Critique: I Predict A Clone

Syndicate Magazine
July 1994, Volume 9, Issue 2
© 1994 Syndicate Publications, Inc.
Page 32

Various Artists
[3 stars]

Tribute albums are usually a mixed bag. You have those artists who follow the original tracks note for note and you have those artists who want to remake the song in their own image. The artists contributing to the Steve Taylor tribute I Predict A Clone, all the procedes of which go toward charity, are more from the second school than the former; nearly every artists on this album targets what it was that made them love Steve Taylor's songwriting in the first place, and prove that love by reinventing the package but leaving the core intact.

And what an interesting mix we end up with: Circle Of Dust reconstructs "Am I In Sync" into an industrial death dance; Starflyer 59 reworks "Sin For A Season" into pure noise, the dark melody awash in droning guitars; Fleming and John reorients "Harder To Believe Than Not To" into a whispery "Night In Tunisia" jaunt; Dighayzoose regurgitates "Steeplechase" and "I Want To Be A Clone" into a garage medley. There are also remakes from Hot Pink Turtle, Sixpence None The Richer, Deliverance and The Wayside.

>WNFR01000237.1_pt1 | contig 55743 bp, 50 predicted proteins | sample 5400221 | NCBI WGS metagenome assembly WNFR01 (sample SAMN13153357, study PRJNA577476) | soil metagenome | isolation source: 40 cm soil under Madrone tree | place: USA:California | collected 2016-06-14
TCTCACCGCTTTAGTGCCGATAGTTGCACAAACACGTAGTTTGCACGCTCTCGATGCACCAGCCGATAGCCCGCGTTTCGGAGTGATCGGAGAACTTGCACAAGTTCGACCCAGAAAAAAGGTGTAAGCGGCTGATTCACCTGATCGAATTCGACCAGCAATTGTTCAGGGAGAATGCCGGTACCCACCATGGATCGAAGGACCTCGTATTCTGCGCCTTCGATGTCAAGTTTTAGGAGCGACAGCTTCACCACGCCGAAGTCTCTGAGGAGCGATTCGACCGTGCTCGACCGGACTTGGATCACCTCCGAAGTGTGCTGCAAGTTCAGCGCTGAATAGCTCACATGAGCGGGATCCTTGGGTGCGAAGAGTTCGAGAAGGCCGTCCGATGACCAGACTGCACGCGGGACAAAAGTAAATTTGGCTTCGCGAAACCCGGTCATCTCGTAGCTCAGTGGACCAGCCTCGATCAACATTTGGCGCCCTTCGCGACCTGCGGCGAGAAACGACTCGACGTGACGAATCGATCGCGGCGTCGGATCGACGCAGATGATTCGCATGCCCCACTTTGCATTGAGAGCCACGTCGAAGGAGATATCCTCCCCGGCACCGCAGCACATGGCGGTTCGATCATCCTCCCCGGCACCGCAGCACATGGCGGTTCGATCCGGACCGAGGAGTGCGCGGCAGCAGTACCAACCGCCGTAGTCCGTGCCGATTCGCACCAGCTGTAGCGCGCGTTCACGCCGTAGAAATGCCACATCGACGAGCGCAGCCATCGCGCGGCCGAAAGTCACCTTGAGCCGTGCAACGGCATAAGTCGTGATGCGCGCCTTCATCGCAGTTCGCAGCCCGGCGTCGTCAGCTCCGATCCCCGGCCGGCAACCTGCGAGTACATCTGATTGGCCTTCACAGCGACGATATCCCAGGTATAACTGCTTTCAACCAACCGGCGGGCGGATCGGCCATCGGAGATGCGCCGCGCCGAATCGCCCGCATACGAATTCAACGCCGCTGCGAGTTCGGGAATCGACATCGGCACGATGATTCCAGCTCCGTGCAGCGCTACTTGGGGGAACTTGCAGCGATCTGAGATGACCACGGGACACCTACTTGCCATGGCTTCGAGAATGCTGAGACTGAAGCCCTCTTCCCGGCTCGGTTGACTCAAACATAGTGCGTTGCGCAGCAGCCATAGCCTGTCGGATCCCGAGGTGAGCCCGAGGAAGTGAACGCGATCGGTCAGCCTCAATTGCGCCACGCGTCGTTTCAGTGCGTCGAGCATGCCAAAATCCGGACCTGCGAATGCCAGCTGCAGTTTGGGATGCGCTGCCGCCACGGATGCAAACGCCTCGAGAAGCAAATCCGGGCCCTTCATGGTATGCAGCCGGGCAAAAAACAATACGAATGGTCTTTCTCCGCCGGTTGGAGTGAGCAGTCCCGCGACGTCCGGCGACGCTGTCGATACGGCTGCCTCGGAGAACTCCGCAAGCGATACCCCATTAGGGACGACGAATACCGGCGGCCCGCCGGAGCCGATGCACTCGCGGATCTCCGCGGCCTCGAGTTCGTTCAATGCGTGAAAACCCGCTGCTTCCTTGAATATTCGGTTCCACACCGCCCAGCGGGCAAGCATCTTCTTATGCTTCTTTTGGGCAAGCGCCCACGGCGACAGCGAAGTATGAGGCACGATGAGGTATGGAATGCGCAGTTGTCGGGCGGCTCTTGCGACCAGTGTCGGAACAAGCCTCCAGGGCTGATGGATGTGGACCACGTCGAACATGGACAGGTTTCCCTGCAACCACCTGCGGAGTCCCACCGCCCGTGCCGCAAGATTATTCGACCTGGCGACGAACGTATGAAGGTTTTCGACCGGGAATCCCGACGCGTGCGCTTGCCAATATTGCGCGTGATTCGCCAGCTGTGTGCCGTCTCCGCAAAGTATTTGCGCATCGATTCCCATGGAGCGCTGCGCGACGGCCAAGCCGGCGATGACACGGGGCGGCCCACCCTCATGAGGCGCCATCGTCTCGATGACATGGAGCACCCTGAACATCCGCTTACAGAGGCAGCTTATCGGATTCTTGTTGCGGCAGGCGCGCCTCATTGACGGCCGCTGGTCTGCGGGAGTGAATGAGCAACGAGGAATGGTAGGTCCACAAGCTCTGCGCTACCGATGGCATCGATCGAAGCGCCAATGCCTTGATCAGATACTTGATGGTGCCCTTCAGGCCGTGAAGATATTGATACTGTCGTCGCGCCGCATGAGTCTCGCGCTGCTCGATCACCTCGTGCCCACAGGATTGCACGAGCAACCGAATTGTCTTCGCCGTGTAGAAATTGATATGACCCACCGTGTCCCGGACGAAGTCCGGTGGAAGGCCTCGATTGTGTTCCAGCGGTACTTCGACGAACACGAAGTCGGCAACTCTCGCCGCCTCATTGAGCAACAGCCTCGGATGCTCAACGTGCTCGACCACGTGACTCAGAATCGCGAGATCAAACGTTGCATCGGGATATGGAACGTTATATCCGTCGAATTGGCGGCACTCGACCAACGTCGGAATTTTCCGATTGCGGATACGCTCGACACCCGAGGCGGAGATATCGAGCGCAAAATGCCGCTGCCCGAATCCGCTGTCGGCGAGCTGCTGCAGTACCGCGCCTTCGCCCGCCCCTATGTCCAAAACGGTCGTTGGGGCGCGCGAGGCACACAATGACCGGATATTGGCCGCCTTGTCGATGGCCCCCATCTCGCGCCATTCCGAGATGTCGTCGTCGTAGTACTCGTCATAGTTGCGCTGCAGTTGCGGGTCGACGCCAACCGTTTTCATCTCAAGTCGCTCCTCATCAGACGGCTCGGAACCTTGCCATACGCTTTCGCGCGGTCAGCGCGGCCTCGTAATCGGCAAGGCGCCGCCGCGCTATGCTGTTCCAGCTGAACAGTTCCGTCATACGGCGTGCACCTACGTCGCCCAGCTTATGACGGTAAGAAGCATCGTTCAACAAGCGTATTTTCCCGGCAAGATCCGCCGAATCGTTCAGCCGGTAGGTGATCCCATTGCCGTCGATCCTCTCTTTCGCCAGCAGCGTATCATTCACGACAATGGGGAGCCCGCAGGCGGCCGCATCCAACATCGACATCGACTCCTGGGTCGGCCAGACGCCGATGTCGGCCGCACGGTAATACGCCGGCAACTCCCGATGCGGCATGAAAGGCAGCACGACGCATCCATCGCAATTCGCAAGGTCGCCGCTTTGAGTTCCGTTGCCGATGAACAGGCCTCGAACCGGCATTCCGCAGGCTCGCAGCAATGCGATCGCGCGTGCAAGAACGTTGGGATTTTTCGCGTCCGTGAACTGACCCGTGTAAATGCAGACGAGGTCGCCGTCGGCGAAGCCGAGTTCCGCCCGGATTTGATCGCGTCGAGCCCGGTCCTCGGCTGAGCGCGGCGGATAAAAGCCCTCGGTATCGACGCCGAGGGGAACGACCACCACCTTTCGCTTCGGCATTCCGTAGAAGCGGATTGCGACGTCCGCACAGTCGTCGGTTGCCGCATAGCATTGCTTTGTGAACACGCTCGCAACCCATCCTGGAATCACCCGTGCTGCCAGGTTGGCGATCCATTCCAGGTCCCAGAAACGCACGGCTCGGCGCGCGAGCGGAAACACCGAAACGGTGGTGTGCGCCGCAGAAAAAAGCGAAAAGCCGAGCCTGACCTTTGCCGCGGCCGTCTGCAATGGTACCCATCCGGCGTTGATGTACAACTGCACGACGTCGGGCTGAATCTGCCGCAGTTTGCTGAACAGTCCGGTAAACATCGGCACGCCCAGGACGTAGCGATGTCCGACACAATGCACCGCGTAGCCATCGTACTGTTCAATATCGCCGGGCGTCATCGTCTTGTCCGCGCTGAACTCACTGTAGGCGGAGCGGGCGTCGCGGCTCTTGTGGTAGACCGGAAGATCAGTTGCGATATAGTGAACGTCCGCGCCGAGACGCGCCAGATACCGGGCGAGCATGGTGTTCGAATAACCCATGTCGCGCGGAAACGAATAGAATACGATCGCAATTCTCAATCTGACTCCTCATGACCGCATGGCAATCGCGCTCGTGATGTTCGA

Again, we still have a mixed bag. Bride gives a hard edged reading to "We Don't Need No Colour Code," but take themselves way too seriously to understand it (and chop out half the words to in the process). Argyle Park gives "Drive He Said" the industrial treatment, sampling the original vocals and adding a dash of theater the original needed. And Sanctified Glory Mountain Revival Family destroys "Guilty By Association" in the name of hillbilly music, ironically coming the closest of all to understanding the magic of Steve Taylor.

The final result? An album where everyone who listens will come away with about three songs they really like, three songs they really hate and five songs they can tolerate okay. The problem is almost nobody will come up with the same 3/3/5 combination.

Somehow, I think Steve Taylor perfers it that way.

Chris Well